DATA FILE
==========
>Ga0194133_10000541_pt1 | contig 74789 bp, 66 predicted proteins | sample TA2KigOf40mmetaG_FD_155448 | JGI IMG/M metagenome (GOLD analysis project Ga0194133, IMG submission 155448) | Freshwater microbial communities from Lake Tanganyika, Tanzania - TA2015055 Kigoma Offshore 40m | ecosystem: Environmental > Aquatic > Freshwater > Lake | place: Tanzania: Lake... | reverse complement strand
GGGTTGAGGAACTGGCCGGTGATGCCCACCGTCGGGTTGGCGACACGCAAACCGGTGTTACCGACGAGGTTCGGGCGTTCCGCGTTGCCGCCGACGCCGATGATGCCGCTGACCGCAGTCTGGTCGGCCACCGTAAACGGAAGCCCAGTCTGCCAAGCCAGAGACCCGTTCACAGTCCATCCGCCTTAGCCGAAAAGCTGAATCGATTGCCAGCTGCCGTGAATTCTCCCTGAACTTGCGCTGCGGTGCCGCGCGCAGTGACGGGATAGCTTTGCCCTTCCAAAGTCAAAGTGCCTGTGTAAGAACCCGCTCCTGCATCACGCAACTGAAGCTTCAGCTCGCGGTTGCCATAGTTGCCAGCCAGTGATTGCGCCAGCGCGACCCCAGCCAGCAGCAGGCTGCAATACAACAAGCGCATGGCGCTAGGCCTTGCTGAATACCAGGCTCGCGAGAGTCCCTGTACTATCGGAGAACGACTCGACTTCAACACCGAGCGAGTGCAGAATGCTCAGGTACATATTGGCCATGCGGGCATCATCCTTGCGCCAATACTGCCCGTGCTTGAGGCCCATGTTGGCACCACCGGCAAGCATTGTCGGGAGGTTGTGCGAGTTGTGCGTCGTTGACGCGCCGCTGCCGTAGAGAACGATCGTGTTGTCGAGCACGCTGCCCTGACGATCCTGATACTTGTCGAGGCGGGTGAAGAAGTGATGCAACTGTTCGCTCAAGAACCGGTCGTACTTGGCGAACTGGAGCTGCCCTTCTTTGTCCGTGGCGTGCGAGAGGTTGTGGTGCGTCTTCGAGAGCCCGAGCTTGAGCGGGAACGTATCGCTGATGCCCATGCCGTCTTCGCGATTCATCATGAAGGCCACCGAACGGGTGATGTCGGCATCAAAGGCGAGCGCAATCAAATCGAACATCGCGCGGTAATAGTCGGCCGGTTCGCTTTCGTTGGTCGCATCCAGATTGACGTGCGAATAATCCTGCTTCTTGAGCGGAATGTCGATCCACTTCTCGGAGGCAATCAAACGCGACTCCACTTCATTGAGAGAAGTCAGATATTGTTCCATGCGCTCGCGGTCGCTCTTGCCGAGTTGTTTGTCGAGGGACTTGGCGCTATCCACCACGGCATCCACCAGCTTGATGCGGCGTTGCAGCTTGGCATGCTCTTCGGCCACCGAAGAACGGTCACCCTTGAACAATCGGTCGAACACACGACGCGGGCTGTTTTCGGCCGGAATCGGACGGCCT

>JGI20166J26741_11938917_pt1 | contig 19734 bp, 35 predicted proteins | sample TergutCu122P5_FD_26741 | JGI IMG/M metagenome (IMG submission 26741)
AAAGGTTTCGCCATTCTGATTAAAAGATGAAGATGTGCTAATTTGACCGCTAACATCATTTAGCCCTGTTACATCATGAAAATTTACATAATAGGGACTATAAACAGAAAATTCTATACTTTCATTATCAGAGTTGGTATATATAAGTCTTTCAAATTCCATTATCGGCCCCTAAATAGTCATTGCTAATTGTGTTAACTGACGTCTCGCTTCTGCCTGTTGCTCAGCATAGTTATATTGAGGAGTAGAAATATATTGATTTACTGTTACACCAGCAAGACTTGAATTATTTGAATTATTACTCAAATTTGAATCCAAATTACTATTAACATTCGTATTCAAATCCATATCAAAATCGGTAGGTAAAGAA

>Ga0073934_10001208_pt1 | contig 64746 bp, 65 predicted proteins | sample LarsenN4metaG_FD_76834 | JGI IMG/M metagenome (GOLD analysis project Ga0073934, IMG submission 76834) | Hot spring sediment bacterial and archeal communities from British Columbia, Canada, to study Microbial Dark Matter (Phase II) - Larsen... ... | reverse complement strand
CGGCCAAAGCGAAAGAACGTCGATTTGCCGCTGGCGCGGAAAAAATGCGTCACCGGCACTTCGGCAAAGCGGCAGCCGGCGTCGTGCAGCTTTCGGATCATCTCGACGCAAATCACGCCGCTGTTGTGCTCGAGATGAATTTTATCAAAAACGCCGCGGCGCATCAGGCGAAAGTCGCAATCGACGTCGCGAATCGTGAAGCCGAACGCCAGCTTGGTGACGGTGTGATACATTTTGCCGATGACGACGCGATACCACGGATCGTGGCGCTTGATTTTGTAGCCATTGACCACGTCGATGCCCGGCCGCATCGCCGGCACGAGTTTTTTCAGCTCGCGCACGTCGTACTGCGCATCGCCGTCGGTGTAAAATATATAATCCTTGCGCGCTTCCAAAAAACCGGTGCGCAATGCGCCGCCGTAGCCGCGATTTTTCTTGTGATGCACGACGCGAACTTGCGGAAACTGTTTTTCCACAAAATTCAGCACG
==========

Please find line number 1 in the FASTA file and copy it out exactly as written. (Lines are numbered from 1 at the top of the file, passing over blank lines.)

>Ga0194133_10000541_pt1 | contig 74789 bp, 66 predicted proteins | sample TA2KigOf40mmetaG_FD_155448 | JGI IMG/M metagenome (GOLD analysis project Ga0194133, IMG submission 155448) | Freshwater microbial communities from Lake Tanganyika, Tanzania - TA2015055 Kigoma Offshore 40m | ecosystem: Environmental > Aquatic > Freshwater > Lake | place: Tanzania: Lake... | reverse complement strand